Mon - Fri 8:00am-4:45pm (216) 771-3450
Mon - Fri 8:00am-4:45pm (216) 771-3450

Construction & Associated Costs – What Could Happen?

Print Friendly, PDF & Email

What’s in store for 2023 when it comes to construction and associated costs?  As with most things, only time will truly tell.  What we do know is over the past year, inflation and interest rates have soared and from the war in Ukraine to lingering pandemic stresses, impacts on certain construction materials, amongst most other things, have been affected. Compound this with a labor market having a hard time attracting workers in the past year, and the construction industry has been struggling.

At the beginning of 2022, the main concerns of materials were primarily focused on prices of lumber, but as the year went on that has shifted to various others, specifically fuel and cement. The high volatility of materials makes it difficult to plan jobs and projects across the industry.  Per Construction Dive’s interview of Ken Simonson, chief economist at the Associated General Contractors of America, “Cement and concrete products are likely to have continuing shortages as the nation has not added any cement production since 2009 while demand is growing, particularly from infrastructure projects.”

Source: Construction Dive

In general, the construction industry struggled with having enough workers, causing the cost of labor to increase tremendously, along with vendors being selective on projects. While growth in wages has trailed over the years, the tight labor conditions could spark growth in 2023. Also, with the upcoming federal spending, further attraction to the industry could occur.  Workers could view this as stability in the job market which in an industry of volatility, would likely be welcomed.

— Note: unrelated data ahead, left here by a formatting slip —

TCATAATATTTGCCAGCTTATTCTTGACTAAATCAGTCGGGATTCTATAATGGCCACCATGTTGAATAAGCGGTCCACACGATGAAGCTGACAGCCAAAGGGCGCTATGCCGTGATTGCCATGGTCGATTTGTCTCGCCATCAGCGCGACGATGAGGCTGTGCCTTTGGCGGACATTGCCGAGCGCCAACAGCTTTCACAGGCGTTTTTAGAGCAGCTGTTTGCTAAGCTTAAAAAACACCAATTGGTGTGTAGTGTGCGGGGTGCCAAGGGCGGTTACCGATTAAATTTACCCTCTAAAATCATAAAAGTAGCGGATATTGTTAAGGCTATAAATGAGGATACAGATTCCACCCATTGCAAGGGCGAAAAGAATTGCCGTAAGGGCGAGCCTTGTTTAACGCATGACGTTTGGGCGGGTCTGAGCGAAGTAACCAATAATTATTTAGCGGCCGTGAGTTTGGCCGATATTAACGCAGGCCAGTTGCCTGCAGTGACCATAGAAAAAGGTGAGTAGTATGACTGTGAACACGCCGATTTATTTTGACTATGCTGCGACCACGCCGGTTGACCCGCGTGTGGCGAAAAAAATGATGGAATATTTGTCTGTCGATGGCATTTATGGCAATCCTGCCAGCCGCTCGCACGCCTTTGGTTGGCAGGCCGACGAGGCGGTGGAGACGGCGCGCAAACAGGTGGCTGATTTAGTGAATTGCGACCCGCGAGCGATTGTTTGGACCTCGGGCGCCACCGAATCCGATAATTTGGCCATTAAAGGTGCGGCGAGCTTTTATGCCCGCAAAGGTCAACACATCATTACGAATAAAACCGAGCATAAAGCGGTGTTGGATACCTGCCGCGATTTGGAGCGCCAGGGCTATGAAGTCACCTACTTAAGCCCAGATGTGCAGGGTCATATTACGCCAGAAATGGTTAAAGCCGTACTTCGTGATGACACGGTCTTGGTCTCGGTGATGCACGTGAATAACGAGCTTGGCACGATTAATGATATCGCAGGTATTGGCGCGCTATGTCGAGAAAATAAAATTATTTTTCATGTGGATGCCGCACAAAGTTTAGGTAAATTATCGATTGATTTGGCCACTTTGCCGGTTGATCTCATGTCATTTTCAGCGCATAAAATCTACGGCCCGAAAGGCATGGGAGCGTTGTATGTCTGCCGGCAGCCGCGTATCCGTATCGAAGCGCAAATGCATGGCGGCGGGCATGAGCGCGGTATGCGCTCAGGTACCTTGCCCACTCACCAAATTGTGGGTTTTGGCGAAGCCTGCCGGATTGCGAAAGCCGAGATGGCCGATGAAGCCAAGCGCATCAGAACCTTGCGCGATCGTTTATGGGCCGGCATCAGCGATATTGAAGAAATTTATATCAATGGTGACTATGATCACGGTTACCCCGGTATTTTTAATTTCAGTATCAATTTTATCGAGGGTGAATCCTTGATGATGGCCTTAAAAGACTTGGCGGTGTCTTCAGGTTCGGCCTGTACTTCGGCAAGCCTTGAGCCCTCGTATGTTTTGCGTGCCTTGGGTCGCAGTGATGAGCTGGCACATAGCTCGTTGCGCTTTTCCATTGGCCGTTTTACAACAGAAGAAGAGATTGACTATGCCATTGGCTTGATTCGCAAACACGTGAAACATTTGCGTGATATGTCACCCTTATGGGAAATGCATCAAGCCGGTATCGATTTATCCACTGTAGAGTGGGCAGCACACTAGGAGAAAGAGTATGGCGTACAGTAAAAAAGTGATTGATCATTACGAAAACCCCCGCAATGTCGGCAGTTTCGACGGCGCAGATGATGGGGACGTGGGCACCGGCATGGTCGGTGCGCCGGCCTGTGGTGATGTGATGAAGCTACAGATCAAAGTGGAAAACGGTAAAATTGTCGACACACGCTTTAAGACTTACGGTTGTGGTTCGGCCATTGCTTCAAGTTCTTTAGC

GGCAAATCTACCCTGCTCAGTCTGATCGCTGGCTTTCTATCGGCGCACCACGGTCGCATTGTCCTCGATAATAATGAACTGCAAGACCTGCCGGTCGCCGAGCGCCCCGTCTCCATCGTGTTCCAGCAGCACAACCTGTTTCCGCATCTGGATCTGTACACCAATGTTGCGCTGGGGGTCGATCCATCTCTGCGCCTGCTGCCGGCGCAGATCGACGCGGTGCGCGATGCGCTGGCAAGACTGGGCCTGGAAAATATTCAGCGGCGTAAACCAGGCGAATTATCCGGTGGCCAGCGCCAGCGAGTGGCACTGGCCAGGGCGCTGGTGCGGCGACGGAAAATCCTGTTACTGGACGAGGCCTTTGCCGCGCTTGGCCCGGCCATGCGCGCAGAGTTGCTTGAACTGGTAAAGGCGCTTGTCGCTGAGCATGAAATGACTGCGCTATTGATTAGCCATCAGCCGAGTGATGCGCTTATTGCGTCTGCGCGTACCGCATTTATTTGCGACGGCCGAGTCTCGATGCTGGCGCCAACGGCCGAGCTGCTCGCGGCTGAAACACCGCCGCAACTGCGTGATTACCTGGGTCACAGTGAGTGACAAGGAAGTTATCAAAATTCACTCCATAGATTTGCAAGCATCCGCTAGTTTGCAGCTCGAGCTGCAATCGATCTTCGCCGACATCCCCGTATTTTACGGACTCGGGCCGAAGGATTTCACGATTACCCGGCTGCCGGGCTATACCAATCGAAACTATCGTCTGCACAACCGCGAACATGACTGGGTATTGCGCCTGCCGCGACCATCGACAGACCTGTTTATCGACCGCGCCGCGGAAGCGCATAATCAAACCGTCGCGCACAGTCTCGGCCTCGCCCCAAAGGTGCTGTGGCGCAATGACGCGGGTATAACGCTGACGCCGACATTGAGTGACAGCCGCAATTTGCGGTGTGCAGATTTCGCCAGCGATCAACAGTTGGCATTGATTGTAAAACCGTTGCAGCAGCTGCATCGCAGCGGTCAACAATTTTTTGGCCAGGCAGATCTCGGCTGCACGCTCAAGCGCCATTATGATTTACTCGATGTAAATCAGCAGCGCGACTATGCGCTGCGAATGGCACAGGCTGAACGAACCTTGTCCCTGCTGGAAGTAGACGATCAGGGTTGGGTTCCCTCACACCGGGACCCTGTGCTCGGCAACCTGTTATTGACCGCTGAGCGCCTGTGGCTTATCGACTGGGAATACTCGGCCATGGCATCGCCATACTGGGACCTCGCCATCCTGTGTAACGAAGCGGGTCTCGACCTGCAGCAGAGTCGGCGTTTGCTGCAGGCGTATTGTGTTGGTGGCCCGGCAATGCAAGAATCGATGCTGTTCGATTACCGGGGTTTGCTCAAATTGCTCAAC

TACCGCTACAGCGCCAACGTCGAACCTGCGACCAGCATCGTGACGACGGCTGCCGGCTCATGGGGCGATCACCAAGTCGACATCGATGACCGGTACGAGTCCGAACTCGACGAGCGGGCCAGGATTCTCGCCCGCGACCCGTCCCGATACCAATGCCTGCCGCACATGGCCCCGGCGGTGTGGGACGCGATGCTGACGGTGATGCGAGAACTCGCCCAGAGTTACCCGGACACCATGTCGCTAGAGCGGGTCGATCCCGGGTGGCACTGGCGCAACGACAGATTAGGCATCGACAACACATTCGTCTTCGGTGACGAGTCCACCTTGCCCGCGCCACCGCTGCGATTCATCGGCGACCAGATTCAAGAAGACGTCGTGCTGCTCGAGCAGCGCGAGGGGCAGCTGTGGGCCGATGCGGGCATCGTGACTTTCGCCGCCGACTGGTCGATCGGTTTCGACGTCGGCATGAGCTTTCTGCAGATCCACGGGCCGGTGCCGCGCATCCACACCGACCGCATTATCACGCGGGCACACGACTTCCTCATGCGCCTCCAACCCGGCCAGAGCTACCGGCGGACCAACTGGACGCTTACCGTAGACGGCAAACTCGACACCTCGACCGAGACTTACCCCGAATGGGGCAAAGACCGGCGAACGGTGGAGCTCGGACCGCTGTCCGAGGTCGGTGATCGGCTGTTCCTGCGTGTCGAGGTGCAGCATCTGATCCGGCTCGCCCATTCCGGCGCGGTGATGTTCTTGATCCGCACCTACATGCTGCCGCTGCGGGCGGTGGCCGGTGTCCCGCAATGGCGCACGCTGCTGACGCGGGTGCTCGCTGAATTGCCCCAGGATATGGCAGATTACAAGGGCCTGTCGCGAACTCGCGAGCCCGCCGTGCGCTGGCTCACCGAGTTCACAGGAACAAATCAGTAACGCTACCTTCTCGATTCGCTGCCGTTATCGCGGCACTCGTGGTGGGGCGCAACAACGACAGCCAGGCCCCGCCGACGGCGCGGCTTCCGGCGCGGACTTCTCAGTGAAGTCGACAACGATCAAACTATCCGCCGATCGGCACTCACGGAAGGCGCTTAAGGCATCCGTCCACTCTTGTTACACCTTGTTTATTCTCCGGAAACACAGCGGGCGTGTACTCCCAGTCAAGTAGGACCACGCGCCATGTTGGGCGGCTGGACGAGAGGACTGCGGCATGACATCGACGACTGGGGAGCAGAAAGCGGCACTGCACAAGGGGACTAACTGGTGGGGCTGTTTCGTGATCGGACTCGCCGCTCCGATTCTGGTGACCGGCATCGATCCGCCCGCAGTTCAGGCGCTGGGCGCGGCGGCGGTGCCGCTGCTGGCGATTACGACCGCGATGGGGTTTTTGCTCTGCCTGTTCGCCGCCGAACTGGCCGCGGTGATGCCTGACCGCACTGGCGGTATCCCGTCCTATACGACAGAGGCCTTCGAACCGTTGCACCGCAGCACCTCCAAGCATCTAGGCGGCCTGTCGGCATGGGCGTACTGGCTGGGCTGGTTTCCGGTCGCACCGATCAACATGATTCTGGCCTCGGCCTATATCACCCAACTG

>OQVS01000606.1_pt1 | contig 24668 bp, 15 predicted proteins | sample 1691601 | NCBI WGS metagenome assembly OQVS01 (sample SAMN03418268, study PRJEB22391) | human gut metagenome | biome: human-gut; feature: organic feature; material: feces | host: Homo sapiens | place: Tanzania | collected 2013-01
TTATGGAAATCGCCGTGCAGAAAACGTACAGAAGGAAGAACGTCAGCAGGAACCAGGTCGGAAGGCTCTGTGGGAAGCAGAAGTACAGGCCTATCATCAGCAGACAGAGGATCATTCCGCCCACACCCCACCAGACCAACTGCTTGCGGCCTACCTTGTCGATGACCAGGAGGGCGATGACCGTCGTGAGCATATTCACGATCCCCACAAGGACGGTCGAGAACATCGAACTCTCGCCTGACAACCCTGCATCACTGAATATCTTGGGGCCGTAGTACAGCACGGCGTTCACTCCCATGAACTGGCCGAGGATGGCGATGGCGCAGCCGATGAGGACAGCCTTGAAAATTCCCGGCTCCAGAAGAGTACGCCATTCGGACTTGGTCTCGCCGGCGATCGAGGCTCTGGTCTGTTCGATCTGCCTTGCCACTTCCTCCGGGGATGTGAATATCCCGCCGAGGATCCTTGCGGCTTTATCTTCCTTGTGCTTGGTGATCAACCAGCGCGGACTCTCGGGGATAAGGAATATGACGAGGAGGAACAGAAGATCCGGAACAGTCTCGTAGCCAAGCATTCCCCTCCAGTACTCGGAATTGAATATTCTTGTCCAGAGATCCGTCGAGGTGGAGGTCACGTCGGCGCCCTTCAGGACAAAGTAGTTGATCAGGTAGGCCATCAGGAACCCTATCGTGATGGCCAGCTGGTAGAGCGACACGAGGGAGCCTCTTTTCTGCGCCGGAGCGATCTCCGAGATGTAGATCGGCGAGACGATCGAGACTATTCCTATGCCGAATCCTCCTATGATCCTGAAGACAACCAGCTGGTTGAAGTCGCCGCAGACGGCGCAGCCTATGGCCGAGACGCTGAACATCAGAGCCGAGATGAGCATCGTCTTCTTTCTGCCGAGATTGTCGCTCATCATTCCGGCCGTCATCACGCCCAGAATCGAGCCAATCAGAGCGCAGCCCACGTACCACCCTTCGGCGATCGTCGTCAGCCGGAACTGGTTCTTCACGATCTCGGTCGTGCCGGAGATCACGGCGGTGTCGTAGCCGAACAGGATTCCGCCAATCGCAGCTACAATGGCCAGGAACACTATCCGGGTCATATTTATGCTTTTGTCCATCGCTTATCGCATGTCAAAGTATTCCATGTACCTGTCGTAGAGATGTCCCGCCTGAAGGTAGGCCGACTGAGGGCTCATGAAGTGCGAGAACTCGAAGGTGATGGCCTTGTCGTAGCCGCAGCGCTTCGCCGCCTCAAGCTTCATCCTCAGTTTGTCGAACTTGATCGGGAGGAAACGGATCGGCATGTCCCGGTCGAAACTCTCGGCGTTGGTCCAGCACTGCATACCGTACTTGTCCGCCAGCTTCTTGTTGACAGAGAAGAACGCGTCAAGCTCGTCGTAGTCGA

One thing rising construction material costs, along with labor costs, does do is provide a bit of relief to existing landlords from the development of new supply.  Per JLL, “The producer price index for construction materials has accelerated at twice the pace of the CPI during 2022, wage growth in the construction sector has outpaced other private industries, and policy rates have increased 375 basis points since January—all causing costs of development to swell, while asset pricing in private and public markets has declined notably.”  This could potentially bridge the gap between office supply and demand levels.

Source: JLL Research, BLS.

While overall it is difficult to predict what is going to happen to material costs, certain signs potentially indicate that there could be some light at the end of the tunnel. An anticipated recovery of the economy after the pandemic and various governments allocating funds towards infrastructure projects could increase the supply of materials and potentially lower their costs, but again, only time will tell.




The views expressed herein are presented for informational purposes only and are not intended as a recommendation to invest in any particular asset class or security or as a promise of future performance.  The information, opinions, and views contained herein are current only as of the date hereof and are subject to change at any time without prior notice.


Subscribe to our email list

for future notifications